Does opportunity knock at the door of listed property?

As I am sure is the case for all of us who have lived overseas, I learned some valuable lessons and benefited from some lucky breaks while I worked in...

As I am sure is the case for all of us who have lived overseas, I learned some valuable lessons and benefited from some lucky breaks while I worked in London on the Australian desk with a well-known stockbroker.

One of my early lucky breaks came back in 1999 when, being the junior, I was rostered to work on the first bank holiday Monday in May.  It was rather tedious given the City was empty and it was night time in Asia and Australia so the markets weren’t trading.  However at 5pm the phone rung and I received an order from a funds manager in Germany to purchase $20 million of BHP shares on the ASX when the market opened later that night.  At the time, that was a significant order and I was well pleased.  It turned out I was the only Australian broker working in the City that day, so I received the order!  My second lucky break taught me a valuable lesson in customer service.  I was in my hotel room one evening in Zürich and I turned the TV onto Sky News to kill some time.  There was a breaking news item with pictures of Sir Richard Branson leaning out of the cockpit window of a 747 announcing that Virgin Atlantic was about to start a service from London to Sydney, challenging the hitherto dominant (and very profitable) position of Qantas.  A client that I had been wooing and had yet to trade with us mentioned in one of our meetings that the only position he held in Australia was in Qantas.  Even though it was 11 pm I decided to give him a call because Virgin’s entry into the market would not be good for the Qantas share price.  In spite of the hour, the client was exceedingly grateful that I had given him this news, though it was bad, and he rewarded me with an order to sell $50 million of Qantas shares.  Over the next few weeks we sold all $150 million of his fund’s Qantas shares and I was congratulated by my boss for introducing that new client to our operation.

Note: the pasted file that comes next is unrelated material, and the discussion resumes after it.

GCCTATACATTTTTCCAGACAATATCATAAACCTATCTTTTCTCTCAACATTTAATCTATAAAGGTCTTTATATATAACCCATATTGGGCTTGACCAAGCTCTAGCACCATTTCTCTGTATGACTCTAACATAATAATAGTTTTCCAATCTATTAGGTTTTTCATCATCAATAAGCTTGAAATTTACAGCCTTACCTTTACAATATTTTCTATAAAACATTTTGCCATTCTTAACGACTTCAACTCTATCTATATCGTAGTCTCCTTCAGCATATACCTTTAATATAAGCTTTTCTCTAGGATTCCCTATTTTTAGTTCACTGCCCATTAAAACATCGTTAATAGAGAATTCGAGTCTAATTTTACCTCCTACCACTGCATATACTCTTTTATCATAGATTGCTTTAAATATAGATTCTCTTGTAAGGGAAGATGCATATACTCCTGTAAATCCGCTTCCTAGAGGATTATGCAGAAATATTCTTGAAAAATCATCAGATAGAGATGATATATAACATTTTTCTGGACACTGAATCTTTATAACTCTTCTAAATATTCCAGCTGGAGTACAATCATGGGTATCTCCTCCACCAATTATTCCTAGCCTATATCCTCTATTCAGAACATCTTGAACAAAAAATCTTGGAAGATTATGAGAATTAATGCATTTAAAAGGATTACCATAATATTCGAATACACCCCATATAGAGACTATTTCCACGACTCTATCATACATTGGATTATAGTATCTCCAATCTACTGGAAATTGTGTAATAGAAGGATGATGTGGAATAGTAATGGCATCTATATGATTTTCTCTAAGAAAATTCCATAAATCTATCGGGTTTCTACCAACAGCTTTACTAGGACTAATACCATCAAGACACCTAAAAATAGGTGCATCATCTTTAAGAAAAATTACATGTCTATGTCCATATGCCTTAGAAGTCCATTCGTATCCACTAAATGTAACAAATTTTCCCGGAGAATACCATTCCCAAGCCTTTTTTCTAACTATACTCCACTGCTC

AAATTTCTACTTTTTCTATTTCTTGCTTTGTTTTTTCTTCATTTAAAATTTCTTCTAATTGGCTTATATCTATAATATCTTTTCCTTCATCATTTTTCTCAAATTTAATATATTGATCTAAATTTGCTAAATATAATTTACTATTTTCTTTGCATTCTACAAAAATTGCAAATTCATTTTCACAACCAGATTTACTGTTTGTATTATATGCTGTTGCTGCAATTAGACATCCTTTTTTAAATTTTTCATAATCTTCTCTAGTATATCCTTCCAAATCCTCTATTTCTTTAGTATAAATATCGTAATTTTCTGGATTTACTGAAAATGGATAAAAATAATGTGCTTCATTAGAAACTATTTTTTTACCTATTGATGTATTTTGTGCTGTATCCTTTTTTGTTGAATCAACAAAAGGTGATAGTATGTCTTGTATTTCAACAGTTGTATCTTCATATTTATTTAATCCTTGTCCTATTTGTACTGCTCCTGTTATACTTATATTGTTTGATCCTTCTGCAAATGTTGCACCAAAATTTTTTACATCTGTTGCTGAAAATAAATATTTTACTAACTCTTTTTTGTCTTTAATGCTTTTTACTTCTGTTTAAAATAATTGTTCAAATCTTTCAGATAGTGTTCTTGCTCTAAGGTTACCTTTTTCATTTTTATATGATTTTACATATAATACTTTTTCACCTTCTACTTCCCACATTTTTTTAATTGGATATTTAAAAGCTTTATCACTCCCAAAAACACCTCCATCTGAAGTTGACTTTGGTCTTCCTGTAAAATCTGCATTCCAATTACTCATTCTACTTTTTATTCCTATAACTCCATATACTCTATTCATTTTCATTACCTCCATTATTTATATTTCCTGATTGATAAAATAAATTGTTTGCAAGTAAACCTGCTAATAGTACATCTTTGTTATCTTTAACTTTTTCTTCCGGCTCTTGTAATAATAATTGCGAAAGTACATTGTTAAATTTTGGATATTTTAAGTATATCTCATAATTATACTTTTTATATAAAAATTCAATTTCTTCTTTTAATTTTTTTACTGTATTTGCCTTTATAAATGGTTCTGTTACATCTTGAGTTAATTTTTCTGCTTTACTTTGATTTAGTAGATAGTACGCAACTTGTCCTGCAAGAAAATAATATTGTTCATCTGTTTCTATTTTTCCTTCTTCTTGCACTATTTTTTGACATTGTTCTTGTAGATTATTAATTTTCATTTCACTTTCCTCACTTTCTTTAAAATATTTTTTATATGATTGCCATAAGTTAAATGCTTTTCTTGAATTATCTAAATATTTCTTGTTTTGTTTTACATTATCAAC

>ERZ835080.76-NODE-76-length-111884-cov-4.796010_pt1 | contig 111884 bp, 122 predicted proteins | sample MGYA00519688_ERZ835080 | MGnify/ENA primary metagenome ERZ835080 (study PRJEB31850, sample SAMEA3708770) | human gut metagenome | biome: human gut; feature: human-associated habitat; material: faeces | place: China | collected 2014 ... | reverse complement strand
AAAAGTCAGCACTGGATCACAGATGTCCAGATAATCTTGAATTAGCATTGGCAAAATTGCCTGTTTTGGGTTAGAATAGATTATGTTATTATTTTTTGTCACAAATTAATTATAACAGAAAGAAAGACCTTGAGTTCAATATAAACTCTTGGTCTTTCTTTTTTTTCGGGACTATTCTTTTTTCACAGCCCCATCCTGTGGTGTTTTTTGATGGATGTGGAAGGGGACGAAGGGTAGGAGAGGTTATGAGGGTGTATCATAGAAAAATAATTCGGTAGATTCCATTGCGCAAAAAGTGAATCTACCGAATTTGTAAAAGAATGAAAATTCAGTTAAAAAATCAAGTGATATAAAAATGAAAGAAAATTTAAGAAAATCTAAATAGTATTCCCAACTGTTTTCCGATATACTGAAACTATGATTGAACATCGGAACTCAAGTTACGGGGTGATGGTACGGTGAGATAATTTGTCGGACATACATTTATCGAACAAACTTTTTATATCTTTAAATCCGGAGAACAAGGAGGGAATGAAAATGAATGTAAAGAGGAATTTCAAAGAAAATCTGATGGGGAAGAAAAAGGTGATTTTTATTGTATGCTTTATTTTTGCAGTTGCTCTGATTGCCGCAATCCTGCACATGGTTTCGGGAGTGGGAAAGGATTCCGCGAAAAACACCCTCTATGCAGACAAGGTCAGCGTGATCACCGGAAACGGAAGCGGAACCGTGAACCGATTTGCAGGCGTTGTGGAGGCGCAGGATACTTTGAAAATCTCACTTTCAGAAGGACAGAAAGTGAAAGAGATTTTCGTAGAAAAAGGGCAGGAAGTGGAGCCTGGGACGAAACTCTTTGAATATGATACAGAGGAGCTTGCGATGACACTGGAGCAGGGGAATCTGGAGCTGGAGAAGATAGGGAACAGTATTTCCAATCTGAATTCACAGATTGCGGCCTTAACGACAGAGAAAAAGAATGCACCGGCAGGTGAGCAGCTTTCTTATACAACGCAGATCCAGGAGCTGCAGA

One more serious lesson I did learn though concerns property and more importantly property shares.  One of my clients was the Far East real estate funds manager for a substantial Netherlands pension fund.  It was a very large organisation back then but I didn’t really realise just how large until one Friday afternoon.  I received a call from my client advising that his fund would like to buy some Westfield Trust shares in Australia.  (Back then Westfield Trust was the listed real estate investment trust which owned all the Westfield retail shopping centres throughout Australia and New Zealand.  The centres and their tenants were managed by related company, Westfield Holdings.)  He explained to me that he had been waiting for years for the right time to make this purchase and that the  time was now given the share price was uncharacteristically trading at a discount to the Trust’s net asset backing.  He further explained that this effectively meant that he could buy the buildings, the “bricks and mortar”, for cheaper than they were either worth and cheaper than their replacement cost.  It was a fruitful conversation during which I learnt about property stocks, their pricing and their return characteristics.  My client was particularly excited at the opportunity as he was looking to allocate up to $1 billion into Australian listed property trusts if the pricing remained attractive. Lucky me!